levels out from the cryo probe based upon how many probes you have put in and you can see with a single probe you only have a very small zone of ablation around that probe. So a couple of things to remember, these are the two main rules people use, one cryoprobe per centimeter of tumor so if you have

a five centimeter tumor you need five cryoprobes, etc. And the two in one rule which essentially states that no more than two centimeters between the cryoprobes and no more than one centimeter from the edge of the tumor, and you'd figure the center of the tumor is gonna get incorporated because of the synergy of the ablation.

So if you do do cryo keep that in mind.

So here's another case, it's a little bit more of an advanced case maybe but this is something that comes out fairly frequently for us. Which is through the tumor, this is the one with metastatic

breast cancer. And she has four metastasis and two and three are right underneath the heart. So we actually had this referred to us from a fairly well know institution that said this was not safe. How many of you guys would try doing something right next to the

heart like that? So not a lot of excitement for it. So not only did we do this case but it kinda sparked our curiosity and we decided to do a study to figure out if it really was safe. So here is the case, I did this case about probably four or five

years ago now, and you can see these two were kind of ablated in combination with each other. This one, you can see this cryoprobe, this antenna is almost right underneath the heart and this one fairly close as well. Here is the afterwards and you can see this ablation zones technically release, this one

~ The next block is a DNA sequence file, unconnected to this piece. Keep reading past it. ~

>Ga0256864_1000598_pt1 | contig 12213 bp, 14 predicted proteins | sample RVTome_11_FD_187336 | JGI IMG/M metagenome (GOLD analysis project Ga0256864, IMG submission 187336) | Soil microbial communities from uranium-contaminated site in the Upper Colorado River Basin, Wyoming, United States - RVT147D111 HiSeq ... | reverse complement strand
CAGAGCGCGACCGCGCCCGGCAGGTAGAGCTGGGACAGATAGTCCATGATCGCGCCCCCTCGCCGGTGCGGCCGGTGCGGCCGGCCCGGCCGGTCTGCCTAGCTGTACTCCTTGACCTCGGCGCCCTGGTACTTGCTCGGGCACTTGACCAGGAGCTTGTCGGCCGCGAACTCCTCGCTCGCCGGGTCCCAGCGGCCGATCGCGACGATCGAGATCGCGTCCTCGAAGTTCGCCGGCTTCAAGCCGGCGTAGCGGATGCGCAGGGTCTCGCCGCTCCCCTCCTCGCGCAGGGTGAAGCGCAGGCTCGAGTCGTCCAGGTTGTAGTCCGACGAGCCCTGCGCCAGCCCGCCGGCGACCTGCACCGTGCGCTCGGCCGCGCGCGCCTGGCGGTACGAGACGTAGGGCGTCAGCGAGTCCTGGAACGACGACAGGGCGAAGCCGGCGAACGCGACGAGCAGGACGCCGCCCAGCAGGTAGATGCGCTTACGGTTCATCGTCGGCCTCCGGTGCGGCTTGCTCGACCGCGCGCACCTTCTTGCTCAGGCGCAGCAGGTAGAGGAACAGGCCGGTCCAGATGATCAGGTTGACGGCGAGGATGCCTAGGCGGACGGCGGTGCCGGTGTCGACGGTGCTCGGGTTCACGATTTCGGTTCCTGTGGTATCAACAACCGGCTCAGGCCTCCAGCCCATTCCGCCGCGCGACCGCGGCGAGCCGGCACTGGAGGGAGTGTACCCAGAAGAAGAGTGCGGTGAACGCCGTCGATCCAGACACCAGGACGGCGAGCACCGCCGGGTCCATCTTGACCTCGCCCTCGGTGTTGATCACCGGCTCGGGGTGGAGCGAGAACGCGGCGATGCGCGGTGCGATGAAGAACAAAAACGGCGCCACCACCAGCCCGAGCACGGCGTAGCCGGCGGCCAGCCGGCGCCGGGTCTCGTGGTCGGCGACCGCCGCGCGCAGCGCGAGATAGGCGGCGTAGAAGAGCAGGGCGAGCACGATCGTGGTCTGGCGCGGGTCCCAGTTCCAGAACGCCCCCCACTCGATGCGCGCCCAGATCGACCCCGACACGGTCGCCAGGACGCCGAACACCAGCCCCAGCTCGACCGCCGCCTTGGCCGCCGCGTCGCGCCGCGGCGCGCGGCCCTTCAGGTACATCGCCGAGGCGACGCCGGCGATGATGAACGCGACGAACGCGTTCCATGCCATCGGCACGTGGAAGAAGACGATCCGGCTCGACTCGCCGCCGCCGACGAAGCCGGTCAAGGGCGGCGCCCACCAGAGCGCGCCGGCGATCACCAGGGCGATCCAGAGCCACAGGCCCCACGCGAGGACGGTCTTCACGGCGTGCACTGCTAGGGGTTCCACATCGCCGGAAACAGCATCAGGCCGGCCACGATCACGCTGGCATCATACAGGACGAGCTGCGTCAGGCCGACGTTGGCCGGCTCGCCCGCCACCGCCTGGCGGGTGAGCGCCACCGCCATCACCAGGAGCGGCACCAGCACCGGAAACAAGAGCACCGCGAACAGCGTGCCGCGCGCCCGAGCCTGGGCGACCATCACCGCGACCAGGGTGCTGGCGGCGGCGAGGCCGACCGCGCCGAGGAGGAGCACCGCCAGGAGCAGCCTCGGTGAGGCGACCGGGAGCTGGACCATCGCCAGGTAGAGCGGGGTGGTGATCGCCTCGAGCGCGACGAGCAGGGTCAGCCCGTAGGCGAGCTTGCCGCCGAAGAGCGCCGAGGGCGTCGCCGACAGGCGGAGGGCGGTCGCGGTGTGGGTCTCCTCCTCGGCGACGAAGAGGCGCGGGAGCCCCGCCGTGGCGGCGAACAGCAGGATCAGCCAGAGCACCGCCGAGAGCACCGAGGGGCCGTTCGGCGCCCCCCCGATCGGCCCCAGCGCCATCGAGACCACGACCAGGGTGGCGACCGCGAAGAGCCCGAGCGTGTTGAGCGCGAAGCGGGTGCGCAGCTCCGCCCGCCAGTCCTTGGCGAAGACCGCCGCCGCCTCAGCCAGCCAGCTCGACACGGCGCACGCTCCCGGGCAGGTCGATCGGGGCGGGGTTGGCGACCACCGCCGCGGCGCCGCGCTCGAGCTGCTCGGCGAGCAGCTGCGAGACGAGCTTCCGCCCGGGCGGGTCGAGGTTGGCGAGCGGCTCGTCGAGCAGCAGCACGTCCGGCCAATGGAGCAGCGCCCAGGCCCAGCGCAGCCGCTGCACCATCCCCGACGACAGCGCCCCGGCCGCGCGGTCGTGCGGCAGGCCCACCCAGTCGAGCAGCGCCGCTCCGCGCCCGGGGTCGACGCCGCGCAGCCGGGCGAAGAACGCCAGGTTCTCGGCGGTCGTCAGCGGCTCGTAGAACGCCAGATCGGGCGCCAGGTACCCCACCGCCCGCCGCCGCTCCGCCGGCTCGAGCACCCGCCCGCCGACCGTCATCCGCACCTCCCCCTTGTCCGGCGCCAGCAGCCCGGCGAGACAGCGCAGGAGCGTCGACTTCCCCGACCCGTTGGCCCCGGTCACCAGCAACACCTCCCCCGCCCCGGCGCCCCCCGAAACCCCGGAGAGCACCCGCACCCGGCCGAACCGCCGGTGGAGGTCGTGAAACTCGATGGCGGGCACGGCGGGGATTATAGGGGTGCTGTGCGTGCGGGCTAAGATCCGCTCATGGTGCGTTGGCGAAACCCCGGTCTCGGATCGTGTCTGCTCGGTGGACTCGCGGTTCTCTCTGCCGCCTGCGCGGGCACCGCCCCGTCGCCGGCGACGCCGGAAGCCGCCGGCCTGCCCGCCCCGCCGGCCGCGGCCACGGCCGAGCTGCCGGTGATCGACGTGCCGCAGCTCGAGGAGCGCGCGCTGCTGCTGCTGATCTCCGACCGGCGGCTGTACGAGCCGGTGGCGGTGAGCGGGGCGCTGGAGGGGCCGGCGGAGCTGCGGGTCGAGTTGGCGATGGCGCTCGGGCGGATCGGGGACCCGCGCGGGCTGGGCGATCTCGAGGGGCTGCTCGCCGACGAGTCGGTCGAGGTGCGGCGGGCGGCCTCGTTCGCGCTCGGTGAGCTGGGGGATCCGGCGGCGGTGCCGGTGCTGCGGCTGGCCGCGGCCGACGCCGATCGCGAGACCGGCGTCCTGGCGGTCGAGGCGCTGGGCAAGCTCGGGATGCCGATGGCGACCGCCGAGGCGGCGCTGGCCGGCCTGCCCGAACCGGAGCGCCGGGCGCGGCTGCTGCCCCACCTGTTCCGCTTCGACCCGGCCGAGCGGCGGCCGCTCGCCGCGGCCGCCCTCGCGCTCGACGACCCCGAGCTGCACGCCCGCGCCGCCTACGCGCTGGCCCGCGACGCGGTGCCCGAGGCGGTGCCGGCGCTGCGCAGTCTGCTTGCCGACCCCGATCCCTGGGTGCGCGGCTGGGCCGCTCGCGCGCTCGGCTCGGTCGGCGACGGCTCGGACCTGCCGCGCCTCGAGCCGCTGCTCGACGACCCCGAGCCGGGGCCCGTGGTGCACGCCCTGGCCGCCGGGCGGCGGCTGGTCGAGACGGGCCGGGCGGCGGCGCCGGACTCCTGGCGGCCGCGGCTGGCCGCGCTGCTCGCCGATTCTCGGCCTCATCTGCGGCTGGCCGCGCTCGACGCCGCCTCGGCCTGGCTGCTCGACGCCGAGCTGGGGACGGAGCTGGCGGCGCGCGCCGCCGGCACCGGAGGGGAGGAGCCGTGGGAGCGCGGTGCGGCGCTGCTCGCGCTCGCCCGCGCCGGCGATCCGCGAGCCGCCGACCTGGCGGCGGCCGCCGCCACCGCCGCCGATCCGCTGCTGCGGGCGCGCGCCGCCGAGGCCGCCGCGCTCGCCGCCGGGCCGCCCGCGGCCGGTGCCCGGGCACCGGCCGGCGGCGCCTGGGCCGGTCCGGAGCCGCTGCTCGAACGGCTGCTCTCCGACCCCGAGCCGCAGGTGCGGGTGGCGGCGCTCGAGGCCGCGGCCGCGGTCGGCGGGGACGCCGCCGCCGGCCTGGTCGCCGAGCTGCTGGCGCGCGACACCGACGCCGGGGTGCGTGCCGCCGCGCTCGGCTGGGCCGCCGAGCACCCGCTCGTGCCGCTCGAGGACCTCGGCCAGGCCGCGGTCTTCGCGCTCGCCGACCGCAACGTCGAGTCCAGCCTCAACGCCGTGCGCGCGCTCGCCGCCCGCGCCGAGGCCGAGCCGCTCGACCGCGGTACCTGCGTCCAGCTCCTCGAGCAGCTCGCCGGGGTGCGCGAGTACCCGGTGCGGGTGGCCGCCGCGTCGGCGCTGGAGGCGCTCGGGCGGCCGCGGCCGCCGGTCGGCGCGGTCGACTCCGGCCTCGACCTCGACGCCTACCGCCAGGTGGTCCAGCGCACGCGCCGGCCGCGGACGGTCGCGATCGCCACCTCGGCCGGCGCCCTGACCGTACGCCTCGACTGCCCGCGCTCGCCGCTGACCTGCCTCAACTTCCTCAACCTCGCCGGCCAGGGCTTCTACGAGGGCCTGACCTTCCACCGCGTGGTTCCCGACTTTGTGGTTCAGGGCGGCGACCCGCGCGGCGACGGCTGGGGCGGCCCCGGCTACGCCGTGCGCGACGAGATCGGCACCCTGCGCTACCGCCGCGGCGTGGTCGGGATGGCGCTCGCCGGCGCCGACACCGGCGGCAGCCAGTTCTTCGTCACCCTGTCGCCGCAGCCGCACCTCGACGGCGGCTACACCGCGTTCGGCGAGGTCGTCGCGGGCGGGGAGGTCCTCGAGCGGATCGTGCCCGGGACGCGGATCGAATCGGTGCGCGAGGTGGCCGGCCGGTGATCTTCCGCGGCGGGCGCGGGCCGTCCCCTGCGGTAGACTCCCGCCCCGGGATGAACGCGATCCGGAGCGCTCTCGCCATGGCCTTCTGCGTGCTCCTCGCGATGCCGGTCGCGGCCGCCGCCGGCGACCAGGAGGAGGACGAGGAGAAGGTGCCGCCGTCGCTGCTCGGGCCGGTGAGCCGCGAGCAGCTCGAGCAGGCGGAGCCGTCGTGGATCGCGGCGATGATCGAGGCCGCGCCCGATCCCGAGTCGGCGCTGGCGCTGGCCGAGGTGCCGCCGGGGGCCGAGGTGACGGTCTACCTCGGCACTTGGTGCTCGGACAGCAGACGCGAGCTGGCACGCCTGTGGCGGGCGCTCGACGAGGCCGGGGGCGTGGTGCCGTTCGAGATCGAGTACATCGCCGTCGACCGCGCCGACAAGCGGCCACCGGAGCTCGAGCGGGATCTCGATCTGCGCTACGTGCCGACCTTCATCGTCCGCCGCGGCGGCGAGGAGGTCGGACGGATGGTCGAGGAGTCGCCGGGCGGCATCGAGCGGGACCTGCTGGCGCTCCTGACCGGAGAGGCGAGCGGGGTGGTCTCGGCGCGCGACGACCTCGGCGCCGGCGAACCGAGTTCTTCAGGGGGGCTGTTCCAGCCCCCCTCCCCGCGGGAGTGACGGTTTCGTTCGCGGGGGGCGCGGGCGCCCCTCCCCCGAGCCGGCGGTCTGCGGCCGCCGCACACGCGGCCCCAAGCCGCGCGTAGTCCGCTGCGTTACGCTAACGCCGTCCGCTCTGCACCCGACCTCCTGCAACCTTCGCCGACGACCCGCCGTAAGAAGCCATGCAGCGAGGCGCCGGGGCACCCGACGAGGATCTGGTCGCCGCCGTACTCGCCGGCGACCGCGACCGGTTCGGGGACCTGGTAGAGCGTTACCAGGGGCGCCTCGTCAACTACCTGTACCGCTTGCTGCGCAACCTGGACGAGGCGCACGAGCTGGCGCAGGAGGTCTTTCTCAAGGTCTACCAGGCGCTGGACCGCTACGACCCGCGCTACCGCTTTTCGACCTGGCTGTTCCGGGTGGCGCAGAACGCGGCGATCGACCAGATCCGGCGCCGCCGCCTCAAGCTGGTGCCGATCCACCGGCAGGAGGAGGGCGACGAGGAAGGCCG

will incorporate a portion of the heart into the oblation zone. So it really made us start thinking well is this really safe? Or am I being kinda cowboy to go ahead and do this. So we did both a animal study and a clinical study and what we found was actually this is very safe. And probably the main reason is,

is because the heart is not a stationary object. It is moving constantly as you do this and when we do this in open situations where we're looking at the heart, we're looking at the lung, we actually did a clinical animal study in the lungs so we can get even closer to the heart.

And what you find is that if you're more than three millimeters away from the heart, your probably not gonna do any damage to the heart. And it probably has to do with its perfusion and its motion. So it's really very safe and we showed in our clinical practice

as well that it doesn't cause cardiac events. So don't be too concerned, obviously you don't wanna hit the heart but as far as ablating next to it.

So that brings me to the end of my cases.

My kinda conclusions you can see here really I think you had to strongly consider microwave over RF. I think you really can accomplish everything you can with RF and more. And I like to keep things simple, so I try to minimize how much

I go between different systems. Maybe you do enough cases and are comfortable enough with a bunch of systems that you can do that, but I don't feel comfortable doing that myself. I really think you shouldn't use ultrasound for guidance and

monitoring. I really think that the immediate assessment is important if you can do it. You can either use ultrasound or CT. You can do the contrast enhanced study. We use ultrasound particularly in patients with renal failure for

doing that assessment but most times we use CT. Becoming familiar with hydrodissection techniques is really critical if you're gonna do ablation. About a third of our cases that we do involve hydrodissection. We probably do a little bit more of a complex patient case load than most people but you really have to do it if you're

going to do it well. Ethanol for central tumors, or preductal tumors more accurately, I think is a good idea and really does, I think, still play a role even in this day and age.

You really should think about combining with intra-arterial therapy for larger or infiltrated tumors in HCC and remember the ablation near the gall bladder and heart is safe and the software packages that are gonna do both planning and post ablation assessment are gonna make our lives much easier. Thank you very much.